oscar2u: The analogy I suggested was to help understand the general hydrocarbon nature of oils regardless of whether derived from animal or plant. The perceptual and real difference between plants and animals is the reason for disbelief of similarity by people unfamiliar with chemistry. That similarity can for example be applied to extraction method, at least at a gross level, hence links to the web page and videos. Sorry if I seemed to have underestimated your intelligence and education achievements; only trying to help and share information.

I don't disagree about varying composition of fatty acids in oils from plants such as olive and animal sources such as fish once you analyze details. That is why they complement each other. The standard American diet is well known to not contain enough fatty fish hence the need of supplements for most.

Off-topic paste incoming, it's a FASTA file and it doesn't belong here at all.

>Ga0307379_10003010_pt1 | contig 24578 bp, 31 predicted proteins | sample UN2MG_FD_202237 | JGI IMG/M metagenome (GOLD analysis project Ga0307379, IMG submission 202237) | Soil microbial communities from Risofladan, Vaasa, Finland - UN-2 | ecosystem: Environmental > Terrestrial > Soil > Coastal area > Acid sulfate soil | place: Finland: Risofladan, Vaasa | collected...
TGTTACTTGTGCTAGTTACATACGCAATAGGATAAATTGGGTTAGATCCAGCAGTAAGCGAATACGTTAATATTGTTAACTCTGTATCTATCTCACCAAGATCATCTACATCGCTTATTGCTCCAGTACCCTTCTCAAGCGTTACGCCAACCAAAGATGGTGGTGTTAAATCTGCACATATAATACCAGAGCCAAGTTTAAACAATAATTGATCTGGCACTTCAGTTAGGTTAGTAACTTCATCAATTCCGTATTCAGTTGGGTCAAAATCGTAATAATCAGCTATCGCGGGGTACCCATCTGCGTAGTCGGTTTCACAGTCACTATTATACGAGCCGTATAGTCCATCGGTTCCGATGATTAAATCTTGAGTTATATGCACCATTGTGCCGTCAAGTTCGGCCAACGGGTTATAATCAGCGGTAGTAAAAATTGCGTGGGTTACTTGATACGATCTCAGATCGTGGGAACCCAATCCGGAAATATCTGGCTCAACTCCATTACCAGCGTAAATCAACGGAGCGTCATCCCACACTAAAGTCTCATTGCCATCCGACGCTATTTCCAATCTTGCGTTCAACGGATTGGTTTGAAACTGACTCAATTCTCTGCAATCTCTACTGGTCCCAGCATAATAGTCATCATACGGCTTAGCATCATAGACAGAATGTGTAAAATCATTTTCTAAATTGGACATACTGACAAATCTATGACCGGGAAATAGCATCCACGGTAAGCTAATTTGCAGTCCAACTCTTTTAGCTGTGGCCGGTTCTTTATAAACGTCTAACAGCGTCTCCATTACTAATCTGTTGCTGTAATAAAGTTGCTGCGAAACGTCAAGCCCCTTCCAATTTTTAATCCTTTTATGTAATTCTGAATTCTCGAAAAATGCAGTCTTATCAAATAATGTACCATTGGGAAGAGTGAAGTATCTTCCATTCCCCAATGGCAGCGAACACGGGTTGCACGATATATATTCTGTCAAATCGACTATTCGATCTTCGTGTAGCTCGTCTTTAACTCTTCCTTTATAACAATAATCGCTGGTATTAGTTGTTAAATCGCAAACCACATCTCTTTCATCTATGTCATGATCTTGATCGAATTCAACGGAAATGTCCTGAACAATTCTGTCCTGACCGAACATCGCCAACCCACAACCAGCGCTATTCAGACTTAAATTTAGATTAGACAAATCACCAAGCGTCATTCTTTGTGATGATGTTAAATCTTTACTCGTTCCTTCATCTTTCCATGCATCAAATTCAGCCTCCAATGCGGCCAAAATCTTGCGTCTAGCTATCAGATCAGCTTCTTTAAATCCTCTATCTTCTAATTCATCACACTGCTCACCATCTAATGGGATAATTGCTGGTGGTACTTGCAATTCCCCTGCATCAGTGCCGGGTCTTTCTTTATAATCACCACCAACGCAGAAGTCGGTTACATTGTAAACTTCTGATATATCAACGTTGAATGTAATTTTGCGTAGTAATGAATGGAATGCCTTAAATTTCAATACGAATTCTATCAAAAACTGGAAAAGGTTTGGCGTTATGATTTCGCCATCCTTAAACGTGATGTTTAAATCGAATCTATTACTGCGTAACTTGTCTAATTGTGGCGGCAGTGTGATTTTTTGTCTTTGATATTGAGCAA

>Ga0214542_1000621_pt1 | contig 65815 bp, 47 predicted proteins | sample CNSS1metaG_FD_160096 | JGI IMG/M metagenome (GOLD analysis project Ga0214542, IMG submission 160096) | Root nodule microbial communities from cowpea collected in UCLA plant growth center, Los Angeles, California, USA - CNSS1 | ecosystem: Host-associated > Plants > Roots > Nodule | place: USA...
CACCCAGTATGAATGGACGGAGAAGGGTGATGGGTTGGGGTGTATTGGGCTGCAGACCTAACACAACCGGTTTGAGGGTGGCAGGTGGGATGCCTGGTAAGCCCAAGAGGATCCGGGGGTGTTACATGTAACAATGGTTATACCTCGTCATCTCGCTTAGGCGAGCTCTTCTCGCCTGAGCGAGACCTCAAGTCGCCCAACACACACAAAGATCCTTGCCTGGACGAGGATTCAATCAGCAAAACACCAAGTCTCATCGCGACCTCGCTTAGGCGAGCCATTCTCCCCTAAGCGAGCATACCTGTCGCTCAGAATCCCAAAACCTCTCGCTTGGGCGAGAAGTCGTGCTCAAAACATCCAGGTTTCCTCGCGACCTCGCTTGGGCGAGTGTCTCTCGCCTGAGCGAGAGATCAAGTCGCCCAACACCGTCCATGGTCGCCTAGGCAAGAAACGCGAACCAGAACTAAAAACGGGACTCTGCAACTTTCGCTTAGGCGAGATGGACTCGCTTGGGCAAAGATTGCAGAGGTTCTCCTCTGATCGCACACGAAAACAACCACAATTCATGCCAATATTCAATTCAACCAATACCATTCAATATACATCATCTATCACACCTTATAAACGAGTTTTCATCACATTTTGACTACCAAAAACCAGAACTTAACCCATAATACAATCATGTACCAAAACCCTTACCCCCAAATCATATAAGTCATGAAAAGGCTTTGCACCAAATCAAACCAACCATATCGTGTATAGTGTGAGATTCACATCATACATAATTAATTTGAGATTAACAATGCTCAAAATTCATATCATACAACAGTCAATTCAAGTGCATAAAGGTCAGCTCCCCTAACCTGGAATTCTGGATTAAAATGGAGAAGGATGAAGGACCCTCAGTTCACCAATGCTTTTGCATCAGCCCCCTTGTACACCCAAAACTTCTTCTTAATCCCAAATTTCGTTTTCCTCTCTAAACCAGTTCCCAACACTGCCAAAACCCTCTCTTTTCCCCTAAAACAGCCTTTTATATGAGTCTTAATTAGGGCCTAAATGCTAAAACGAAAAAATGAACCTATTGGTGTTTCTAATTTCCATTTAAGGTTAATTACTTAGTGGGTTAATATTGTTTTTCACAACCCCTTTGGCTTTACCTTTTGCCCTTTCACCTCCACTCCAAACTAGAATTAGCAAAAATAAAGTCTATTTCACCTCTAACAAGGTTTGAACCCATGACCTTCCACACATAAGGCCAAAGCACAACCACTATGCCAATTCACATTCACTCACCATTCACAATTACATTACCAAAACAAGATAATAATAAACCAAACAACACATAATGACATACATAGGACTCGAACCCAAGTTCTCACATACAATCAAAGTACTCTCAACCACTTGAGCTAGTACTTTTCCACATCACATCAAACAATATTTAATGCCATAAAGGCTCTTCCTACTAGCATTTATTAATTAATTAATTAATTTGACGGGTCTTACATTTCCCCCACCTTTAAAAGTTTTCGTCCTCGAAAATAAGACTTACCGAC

Part of the reason is that there are more ways to enjoy a wide variety of plant oils as you point out. Animal derived equivalents for cooking and flavoring are limited to butter and suet of a few species, and even then dependent on culture. One can sop up butter just like olive oil but it's not conventional to use fish oil for cooking even though both are of animal origin. On the other hand, there is no reason why it can't work in conjunction. For example, oil in the fish itself along with plant oil or butter when frying (low heat of course). I have actually sopped up fish oil/olive oil/seasonings and even drank it straight upon cooling. Depending on the fish, it may not taste pleasant to many but I find it acceptable especially considering little of beneficial fish oil, part of which leaches out to the cooking oil, is being discarded. This was reinforced at a fine seafood restaurant where I noticed the chef pouring the flavorful oily mixture of herbs, spices and fruits back onto the fish before serving.